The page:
Originalists claim that all 1838 and 1839 are restrikes simply because they are not in alignment I.

However, several interesting facts show that these pieces are originals:

First, the 1838 and 1839 the pieces from the Mint Cabinet Collection (now in the Smithsonian) are in DA IV from perfect-state dies (weighing 412.8 and 412.9 grains, respectively). No other restrikes trace to the Mint Cabinet.

Snowden lists both the 38 and 39 in his book as patterns. In fact, Snowden states that the reason he calls the 39 a pattern is that although these pieces are listed in the Mint report for 39, he cannot find a delivery record. So, Snowden is revealing all he knows and the fact that he is confused by the lack of a delivery record. (By the way, according to the governing laws, the official record of what was issued during the year was the Mint report. The delivery warrant was merely an internal accounting slip.)

Snowden also notes that the 39 is scarce but not as scarce as the 38. This is a curious statement. How does he know this? Well, he is the Mint Director and thus has access to the Mint records. Further, he is trading coins to two of the biggest dealers of the day: Cogan and Levick. All he has to do is ask. And since he is restriking to trade, he would certainly ask about demand.

Price history supports the 39s being originals. In the 1851 Roper sale, the 39 sells for almost twice the 1836, and less than half the price of the 38. So, knowledgeable collectors of the day knew they were real.

Lastly, at around 100 pieces, there are far too many extant DA IV 1839s to claim they are restrikes.

Restrikes from this period number from 2 or 3 to a couple dozen, including far more rare and valuable pieces such as the Proof Seated Dollars of the early 1850s.

A Final Surprise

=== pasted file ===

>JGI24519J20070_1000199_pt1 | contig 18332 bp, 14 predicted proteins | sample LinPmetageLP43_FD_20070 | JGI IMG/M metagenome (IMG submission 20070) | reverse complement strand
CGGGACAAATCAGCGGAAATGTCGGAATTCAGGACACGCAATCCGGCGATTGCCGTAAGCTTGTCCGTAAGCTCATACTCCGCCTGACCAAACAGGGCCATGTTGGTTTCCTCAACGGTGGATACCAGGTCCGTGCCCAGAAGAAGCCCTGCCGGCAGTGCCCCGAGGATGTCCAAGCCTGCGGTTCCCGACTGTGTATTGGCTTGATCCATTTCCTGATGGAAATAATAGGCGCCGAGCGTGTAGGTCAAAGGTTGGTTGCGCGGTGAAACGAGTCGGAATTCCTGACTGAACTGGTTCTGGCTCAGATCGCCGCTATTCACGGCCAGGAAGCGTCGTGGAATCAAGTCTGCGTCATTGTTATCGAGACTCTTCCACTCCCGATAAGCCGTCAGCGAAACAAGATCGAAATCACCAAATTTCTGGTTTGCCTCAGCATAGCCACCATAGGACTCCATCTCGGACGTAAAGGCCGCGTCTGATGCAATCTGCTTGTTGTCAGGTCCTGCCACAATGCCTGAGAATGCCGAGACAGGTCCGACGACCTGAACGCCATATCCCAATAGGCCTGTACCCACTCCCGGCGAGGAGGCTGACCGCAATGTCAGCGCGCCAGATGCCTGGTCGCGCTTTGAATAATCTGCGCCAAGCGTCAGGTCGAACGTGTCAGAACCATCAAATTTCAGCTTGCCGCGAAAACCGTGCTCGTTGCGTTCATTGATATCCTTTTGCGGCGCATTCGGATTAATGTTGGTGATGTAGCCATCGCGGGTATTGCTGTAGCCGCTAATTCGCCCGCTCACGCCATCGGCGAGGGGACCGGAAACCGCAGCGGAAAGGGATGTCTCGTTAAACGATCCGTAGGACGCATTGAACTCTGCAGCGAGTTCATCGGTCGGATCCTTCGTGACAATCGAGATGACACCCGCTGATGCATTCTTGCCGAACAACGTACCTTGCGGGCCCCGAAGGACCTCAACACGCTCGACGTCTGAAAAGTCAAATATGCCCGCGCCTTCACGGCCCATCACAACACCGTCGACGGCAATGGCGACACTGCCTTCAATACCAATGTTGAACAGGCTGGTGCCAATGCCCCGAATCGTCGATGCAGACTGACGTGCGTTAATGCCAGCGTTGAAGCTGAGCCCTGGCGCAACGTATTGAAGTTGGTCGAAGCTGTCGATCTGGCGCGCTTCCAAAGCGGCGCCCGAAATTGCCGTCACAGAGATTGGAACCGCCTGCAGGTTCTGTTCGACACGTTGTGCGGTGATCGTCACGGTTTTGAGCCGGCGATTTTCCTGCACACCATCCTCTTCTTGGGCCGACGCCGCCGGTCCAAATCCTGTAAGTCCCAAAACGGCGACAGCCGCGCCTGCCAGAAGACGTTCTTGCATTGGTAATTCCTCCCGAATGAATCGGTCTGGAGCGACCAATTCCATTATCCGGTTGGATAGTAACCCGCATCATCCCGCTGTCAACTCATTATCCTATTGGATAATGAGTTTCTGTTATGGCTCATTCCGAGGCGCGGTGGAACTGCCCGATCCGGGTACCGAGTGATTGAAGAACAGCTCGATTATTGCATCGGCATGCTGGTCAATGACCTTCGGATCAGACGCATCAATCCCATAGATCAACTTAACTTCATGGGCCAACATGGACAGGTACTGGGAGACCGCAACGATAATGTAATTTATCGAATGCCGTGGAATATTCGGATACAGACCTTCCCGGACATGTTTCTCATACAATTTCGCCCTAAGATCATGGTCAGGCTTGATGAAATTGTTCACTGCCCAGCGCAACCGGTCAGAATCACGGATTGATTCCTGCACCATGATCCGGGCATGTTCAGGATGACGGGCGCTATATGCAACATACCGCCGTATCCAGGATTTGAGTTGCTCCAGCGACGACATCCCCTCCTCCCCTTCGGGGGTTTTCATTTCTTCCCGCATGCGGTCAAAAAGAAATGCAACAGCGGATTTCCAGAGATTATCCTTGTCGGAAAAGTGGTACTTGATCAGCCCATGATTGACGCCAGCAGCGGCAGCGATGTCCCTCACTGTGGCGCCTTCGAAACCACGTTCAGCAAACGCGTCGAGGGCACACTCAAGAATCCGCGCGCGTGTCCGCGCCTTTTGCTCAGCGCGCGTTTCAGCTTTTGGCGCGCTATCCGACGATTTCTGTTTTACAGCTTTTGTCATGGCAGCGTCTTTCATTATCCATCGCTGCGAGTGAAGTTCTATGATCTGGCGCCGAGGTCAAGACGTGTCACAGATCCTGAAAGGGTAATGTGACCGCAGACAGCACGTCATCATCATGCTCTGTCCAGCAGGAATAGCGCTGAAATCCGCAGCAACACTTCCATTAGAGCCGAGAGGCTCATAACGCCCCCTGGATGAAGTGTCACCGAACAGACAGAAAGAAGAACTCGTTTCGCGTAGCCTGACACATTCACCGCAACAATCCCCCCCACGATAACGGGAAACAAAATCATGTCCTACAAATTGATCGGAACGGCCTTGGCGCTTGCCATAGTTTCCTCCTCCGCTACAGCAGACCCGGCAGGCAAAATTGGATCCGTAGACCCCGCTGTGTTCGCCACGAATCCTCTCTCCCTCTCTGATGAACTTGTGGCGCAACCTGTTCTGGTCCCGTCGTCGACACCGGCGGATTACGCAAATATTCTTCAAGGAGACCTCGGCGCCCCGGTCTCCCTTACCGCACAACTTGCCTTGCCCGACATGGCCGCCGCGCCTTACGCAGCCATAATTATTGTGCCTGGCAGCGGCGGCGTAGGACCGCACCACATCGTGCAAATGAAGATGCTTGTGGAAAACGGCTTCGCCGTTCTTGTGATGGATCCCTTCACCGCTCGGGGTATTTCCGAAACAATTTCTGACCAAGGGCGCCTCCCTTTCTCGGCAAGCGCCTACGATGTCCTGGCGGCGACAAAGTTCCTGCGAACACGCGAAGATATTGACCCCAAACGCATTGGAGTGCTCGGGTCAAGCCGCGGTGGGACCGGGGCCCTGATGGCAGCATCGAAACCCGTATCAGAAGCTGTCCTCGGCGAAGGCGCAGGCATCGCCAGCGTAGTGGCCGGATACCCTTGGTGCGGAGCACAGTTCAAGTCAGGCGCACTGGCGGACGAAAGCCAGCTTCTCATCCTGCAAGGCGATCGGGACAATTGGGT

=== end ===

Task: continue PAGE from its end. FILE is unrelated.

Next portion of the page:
Despite the fact that all Gobrechts are called proofs, very few ORIGINALS are truly proofs.

For the 1836 Name On Base Plain Edge (J60) there is only one true proof: the Korein 47 coin now in the ANS.

All other J60s currently known to us are proof-likes similar to the typical 1880-S DMPL and PL coins. The fields are not full mirror, there is planchet luster around the devices (particularly within the letters and dentils), and the letters and numerals are not “squared-off” with straight sharp sides as on proofs.

The J60s were likely stuck from burnished but not polished planchets as with true proofs. And the fact that they were struck as business strikes on the screw press with a feed mechanism rather than in proof mode shows there was no intention to make proofs.

The unique 1836 Name On Base Reeded Edge (J61) pattern is a proof.

All 1838s in both DA IV (original and restrike) and DA III (restrike) are proofs.

All 1839 DA IV originals are not even close to proof as they exhibit a satiny luster with no proof features. They may have been struck on burnished planchets.

Non-proof Gobrechts should properly be termed Specimen. That is what they were – specimen strikes for the purpose of reintroducing the dollar.